- Tunstall-Pedoe H, Woodward M, Tavendale R, A'Brook R, McCluskey MK. Comparison of the prediction by 27 different factors of coronary heart disease and death in men and women of the Scottish Heart Health Study: cohort study. BMJ 1997; 315: 722-729. Describes the Scottish Heart Health Extended cohort and the risk factors measured, showing their apparent importance one by one. Won a national epidemiology award for its authors.
- Tunstall-Pedoe H, Woodward M, for the SIGN group on risk estimation. By neglecting deprivation, cardiovascular risk scoring will exacerbate social gradients in disease. Heart 2006; 92 (3): 307-10. Epub 2005 Sep15. Argument for importance of social deprivation as a risk factor missing from Framingham score. Based on follow-up of SHHEC and application of the SIMD score to its participants. Led to the proposal to develop a new score - ASSIGN
- Woodward M, Brindle P, Tunstall-Pedoe H, for the SIGN group on risk estimation. Adding social deprivation and family history to cardiovascular risk assessment: the ASSIGN score from the Scottish Heart Health Extended Cohort (SHHEC). Heart 2007: 93(2):172-6. Development of ASSIGN score and testing 'validation' against the Framingham score.
- Risk Estimation and the Prevention of Cardiovascular Disease. SIGN guideline 97. The context within which the ASSIGN score was developed and within which it is being implemented in clinical practice in Scotland.
- Anderson KM, Odell PM, Wilson PW, Kannel WB. Cardiovascular disease risk profiles. Am Heart J 1991; 121:293-8. The Framingham cardiovascular score with which ASSIGN was compared. Apparently not available on the web.
Hippisley-Cox J, Coupland C, Vinagradova Y, Robson J, May M, Brindle P. Derivation and validation of QRISK, a new cardiovascular disease risk score for the United Kingdom: a prospective open cohort study. BMJ 2007; 335:136 Development of a score in England which copied the innovative features of ASSIGN and added extras. This analysis validated the ASSIGN score in a different population by showing that it discriminated futures cases from non-cases slightly better than the Framingham score, and did almost as well as QRISK in QRISK’s own host population. QRISK was not free from problems - its coefficients have been changing with a series of publications since this one. It did not publish them for some years. There is a QRISK2 and also one related to lifetime risk.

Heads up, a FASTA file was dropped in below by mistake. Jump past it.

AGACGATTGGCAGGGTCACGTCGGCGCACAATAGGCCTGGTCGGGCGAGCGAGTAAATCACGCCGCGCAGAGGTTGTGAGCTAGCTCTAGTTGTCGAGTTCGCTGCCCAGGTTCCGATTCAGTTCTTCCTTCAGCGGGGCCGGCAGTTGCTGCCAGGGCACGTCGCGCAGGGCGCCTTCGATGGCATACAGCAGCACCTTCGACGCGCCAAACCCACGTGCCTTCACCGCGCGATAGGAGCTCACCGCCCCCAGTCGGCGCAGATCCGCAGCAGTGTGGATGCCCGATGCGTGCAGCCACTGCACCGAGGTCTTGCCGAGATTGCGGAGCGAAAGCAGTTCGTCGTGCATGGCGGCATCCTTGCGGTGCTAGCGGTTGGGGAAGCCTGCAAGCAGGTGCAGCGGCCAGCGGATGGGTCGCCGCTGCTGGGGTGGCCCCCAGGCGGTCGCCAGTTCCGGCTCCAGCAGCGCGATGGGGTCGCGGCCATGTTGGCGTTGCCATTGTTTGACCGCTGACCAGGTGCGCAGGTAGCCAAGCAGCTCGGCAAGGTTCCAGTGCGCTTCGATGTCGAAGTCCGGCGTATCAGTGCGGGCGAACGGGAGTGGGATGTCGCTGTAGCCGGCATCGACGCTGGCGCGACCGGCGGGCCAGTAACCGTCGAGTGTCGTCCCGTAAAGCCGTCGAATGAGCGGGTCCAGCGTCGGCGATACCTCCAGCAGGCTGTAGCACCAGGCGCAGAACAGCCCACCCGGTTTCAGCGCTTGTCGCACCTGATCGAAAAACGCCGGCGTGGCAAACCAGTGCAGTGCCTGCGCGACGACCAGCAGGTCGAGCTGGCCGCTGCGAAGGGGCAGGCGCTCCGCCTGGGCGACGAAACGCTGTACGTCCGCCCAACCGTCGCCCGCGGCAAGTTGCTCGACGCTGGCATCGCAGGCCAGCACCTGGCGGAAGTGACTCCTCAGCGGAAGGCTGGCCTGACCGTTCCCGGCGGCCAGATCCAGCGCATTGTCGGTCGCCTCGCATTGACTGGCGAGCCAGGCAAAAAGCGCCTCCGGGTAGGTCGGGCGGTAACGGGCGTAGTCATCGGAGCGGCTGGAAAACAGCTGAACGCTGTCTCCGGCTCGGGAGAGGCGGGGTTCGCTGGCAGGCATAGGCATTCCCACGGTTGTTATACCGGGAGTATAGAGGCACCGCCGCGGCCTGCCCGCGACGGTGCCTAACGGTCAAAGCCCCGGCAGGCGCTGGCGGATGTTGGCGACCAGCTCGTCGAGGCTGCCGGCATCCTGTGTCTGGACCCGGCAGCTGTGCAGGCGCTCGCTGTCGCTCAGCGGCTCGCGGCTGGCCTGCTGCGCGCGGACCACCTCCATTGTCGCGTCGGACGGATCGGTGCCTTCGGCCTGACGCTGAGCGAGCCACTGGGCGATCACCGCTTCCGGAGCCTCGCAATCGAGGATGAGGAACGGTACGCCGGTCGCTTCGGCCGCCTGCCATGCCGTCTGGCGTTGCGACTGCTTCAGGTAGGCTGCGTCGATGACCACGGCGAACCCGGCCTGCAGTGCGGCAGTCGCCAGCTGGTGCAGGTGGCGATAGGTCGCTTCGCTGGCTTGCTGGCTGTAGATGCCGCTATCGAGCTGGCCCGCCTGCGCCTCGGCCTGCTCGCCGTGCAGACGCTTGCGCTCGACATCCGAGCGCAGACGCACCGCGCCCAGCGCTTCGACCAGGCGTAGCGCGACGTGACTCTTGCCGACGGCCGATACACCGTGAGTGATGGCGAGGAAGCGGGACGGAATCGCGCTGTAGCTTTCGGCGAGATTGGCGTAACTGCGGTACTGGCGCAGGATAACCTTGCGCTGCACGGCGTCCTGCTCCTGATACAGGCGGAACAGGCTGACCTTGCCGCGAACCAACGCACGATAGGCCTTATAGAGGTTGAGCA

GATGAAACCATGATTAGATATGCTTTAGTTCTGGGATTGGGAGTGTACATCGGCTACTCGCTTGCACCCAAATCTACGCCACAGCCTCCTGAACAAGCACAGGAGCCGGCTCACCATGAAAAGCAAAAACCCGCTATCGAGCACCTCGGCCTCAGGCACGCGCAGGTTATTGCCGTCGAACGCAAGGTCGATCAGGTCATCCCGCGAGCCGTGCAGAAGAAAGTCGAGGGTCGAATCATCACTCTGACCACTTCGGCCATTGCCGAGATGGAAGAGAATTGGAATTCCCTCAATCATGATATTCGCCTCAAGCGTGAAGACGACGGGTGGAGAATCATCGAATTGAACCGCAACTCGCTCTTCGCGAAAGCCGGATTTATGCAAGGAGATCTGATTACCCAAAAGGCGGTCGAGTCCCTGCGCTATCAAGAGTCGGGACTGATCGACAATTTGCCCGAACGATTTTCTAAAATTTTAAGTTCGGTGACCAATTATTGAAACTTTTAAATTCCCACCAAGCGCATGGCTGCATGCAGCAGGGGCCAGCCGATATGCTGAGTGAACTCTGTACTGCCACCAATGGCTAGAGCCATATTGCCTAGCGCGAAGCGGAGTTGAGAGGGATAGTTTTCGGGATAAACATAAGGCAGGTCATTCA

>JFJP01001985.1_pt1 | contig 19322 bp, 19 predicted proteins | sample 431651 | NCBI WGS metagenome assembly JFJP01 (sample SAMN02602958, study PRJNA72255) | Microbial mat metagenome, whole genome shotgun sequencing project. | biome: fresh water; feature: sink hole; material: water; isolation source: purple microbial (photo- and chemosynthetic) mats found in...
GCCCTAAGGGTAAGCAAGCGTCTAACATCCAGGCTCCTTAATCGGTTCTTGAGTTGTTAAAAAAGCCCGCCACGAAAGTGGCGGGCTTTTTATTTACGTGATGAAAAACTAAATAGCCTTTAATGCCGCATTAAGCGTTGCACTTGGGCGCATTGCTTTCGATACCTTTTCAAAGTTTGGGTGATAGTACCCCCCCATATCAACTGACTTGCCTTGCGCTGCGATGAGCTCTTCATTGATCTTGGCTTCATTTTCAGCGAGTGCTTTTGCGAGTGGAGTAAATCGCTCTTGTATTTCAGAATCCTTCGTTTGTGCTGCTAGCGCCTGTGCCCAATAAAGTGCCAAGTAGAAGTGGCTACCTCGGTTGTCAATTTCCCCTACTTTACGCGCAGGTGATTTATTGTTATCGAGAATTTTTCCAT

Because of the non-publication of coefficients for QRISK direct comparison of QRISK with Framingham and ASSIGN has been difficult, but see recent publications:
- Tunstall-PedoeH, Woodward M, Watt G. ASSIGN, QRISK and validation. BMJ 2009 Sep 1;339:b3514.doi: 10.1136/bmj.b3514 (letter)
- De la Iglesia B, Potter JF, Poulter NR, Robins MM, Skinner J. Performance of the ASSIGN cardiovascular disease risk score on a UK cohort of patients from general practice. Heart 2010; 10.1136/hrt 2010.203364
- Tunstall-Pedoe H. Cardiovascular risk and risk scores: ASSIGN, Framingham, QRISK and others: how to choose. Heart 2011 Mar;97(6):442-4 (editorial)
Related Links and Web References
- Comparison of the prediction by 27 different factors of coronary heart disease
- Midspan health surveys
- Scottish Intercollegiate Guidelines Network (SIGN)
- Scottish Health Survey 2010
- Heart Paper: 'By neglecting deprivation, cardiovascular risk scoring will exacerbate social gradients in disease'
- Scottish Index of Multiple Deprivation (SIMD)
- Adding social deprivation and family history to cardiovascular risk assessment
- Appendix to Heart paper
- SIGN Guideline 97
- BMJ Paper: 'Derivation and validation of QRISK'
- ASSIGN, QRISK and validation
- Performance of the ASSIGN cardiovascular disease risk score on a UK cohert of patients from general practice
- Cardiovascular risk and risk scores: ASSIGN, Framingham, QRISK and others: how to choose